Please ensure Javascript is enabled for purposes of website accessibility

1-in-5 Younger Workers Are Making This Huge Investing Mistake Due to COVID-19

By Christy Bieber – Jun 22, 2020 at 10:59AM

You’re reading a free article with opinions that may differ from The Motley Fool’s Premium Investing Services. Become a Motley Fool member today to get instant access to our top analyst recommendations, in-depth research, investing resources, and more. Learn More

It's no time to hit pause on retirement saving.

The COVID-19 pandemic has prompted some younger workers to make a change that could cost them. As many as 21.1% of workers who are 10 or more years from retirement have suspended contributions to their retirement accounts, according to a new study from financial management site Personal Capital

For some, this makes sense. If you've suffered a job loss or cut in income and are worried about paying bills, retirement investing should be on the back burner. And if you don't have an emergency fund, you may want to focus on building one during these turbulent economic times, even if retirement saving has to wait. 

But if you've pulled back on investing out of concern about what the stock market will do during a COVID-19 recession, you may want to rethink that because suspending or reducing your contributions right now could be very costly. 

Broken piggy bank with coins spilling out.

Image source: Getty Images.

Why you shouldn't suspend your retirement account contributions

For most people, building a large enough nest egg takes a lifetime of contributions. And the sooner you start making them, the easier it is to save enough because your money earns compound interest.

When you pause your contributions, you don't just lose the money you would've invested; you miss out on all the returns that money would have earned. And that just means you have to save more later to make up for it.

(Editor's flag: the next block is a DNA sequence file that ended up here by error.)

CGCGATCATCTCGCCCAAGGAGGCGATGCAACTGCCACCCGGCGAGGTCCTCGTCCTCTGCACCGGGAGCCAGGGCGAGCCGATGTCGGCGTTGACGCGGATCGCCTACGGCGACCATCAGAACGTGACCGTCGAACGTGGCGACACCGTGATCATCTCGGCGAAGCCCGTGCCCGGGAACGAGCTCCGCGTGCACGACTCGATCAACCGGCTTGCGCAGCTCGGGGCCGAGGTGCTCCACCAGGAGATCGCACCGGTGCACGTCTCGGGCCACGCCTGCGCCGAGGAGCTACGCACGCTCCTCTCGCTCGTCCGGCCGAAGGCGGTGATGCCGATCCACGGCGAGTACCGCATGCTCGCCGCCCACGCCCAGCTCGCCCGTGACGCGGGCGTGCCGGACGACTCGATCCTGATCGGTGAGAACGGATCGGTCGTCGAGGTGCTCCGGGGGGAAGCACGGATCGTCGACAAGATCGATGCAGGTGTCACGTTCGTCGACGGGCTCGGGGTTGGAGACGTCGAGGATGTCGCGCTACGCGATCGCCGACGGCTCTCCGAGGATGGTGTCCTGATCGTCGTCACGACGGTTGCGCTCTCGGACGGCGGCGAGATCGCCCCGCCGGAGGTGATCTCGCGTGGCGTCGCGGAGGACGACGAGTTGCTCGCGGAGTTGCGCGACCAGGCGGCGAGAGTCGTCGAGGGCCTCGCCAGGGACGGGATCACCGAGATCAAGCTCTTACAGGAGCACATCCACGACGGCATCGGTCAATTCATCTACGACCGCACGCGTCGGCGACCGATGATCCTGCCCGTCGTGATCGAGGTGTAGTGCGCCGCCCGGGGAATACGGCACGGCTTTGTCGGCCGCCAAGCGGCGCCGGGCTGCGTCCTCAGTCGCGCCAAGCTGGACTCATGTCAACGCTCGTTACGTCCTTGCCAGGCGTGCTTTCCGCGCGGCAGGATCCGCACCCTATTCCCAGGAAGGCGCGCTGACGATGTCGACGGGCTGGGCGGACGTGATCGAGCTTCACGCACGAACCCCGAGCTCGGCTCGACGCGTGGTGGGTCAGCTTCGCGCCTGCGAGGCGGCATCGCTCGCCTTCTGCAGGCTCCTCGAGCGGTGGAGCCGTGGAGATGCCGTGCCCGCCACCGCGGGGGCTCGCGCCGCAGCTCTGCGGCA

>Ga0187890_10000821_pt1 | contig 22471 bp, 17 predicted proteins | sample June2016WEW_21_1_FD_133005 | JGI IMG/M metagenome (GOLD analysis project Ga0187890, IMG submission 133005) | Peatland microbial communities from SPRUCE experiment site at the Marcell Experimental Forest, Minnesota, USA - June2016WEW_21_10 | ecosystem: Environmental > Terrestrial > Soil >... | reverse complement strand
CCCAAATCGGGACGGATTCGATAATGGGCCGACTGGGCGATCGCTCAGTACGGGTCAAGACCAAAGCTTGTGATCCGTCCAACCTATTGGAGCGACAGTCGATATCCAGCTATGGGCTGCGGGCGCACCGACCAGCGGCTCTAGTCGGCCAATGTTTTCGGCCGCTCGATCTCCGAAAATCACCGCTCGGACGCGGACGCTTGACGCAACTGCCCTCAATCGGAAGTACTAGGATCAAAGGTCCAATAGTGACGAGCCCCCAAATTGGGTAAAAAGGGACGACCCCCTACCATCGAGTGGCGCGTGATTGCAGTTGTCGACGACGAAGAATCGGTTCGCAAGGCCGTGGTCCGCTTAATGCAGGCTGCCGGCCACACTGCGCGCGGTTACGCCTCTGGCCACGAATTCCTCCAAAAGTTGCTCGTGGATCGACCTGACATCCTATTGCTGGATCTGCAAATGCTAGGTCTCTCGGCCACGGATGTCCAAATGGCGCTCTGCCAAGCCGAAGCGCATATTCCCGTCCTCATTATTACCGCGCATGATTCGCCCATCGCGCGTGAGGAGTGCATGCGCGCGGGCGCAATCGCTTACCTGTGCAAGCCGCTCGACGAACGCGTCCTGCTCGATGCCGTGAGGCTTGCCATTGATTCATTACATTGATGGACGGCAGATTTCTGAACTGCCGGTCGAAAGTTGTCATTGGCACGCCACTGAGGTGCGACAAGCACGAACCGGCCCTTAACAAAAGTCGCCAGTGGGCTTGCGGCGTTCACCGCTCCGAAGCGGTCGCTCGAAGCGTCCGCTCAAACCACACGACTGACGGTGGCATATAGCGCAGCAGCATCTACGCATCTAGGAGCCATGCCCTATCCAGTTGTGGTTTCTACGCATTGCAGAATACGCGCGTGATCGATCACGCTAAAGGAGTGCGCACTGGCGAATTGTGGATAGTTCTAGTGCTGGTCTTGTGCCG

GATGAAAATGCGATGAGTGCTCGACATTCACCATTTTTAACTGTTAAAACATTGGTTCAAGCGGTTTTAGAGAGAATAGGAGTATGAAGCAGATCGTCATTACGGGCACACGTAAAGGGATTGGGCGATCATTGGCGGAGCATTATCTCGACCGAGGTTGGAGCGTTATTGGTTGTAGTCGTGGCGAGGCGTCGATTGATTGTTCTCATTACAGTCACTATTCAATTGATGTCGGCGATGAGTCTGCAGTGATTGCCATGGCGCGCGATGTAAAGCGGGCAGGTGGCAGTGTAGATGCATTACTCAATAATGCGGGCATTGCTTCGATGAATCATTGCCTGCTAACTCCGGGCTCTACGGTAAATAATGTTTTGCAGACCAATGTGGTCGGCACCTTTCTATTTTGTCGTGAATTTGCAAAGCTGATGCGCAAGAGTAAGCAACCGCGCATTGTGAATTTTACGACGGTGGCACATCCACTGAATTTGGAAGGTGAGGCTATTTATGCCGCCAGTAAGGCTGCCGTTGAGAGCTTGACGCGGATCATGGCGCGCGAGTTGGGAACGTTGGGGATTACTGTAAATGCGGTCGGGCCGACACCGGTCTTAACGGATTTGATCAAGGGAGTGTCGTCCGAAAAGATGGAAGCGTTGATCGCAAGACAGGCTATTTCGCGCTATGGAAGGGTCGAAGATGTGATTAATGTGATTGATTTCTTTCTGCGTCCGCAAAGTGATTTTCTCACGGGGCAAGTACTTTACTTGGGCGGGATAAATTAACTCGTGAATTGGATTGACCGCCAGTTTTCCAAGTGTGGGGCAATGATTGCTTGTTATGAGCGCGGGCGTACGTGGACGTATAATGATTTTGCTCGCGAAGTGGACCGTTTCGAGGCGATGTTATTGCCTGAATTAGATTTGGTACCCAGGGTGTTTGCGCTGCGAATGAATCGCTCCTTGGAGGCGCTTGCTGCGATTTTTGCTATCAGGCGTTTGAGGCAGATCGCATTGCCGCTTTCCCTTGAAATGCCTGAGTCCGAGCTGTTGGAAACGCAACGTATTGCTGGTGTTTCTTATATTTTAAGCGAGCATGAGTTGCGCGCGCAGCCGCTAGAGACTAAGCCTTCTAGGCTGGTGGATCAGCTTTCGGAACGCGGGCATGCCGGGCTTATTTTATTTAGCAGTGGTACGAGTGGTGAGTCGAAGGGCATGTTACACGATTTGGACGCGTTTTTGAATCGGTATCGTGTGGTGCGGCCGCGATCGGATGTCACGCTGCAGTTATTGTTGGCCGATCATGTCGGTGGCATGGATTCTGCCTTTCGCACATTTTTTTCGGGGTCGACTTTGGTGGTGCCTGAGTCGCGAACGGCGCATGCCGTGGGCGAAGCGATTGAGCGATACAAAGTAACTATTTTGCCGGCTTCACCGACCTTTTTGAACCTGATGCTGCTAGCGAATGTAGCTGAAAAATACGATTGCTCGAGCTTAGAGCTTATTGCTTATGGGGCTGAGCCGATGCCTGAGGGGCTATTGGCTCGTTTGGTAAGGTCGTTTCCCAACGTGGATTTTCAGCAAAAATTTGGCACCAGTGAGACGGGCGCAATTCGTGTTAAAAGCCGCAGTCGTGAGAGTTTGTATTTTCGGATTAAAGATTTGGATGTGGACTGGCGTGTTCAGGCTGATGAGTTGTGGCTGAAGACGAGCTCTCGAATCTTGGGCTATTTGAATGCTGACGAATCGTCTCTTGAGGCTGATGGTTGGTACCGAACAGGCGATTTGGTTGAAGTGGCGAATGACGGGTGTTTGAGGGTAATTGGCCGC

Missing out on investing now, during a recession and amid market volatility, could be even more costly. That's because economic downturns present buying opportunities that enable you to maximize your return on investment (ROI).

If you purchase stocks or index funds when they're on sale, you benefit from an inevitable economic recovery and will almost assuredly earn a better ROI than if you buy only when things are going well. The goal is to buy low, and you're better able to do that if you aren't afraid of investing when the going looks rough.

Not convinced? Just consider the advice of Warren Buffett, one of the world's best investors: Be fearful when others are greedy, and greedy when others are fearful.

Recessions and times of economic turmoil tend to breed fear, but that's why it's so important for you to stay the course right now and even consider increasing the amount you're investing rather than cutting back -- especially when you're making retirement investments that you'll hold for the long term. 

Find the money to contribute if you can

If you're taking care of the basics and don't have spare cash, try not to worry. While it's unfortunate you have to stop investing, meeting your current needs should take precedence; you can make up for lost time now by investing more later. 

But if you have any extra money after paying for the essentials, such as cash from your stimulus payment or unemployment checks, consider putting some of it into the market. This could mean cutting back on discretionary purchases or reworking your budget, but it's worth it if you are smart about how you invest, minimize risk, and end up with enough cash as a retiree. 

The Motley Fool has a disclosure policy.

Invest Smarter with The Motley Fool

Join Over 1 Million Premium Members Receiving…

  • New Stock Picks Each Month
  • Detailed Analysis of Companies
  • Model Portfolios
  • Live Streaming During Market Hours
  • And Much More
Get Started Now

Related Articles

Motley Fool Returns

Motley Fool Stock Advisor

Market-beating stocks from our award-winning analyst team.

Stock Advisor Returns
S&P 500 Returns

Calculated by average return of all stock recommendations since inception of the Stock Advisor service in February of 2002. Returns as of 09/30/2022.

Discounted offers are only available to new members. Stock Advisor list price is $199 per year.

Premium Investing Services

Invest better with The Motley Fool. Get stock recommendations, portfolio guidance, and more from The Motley Fool's premium services.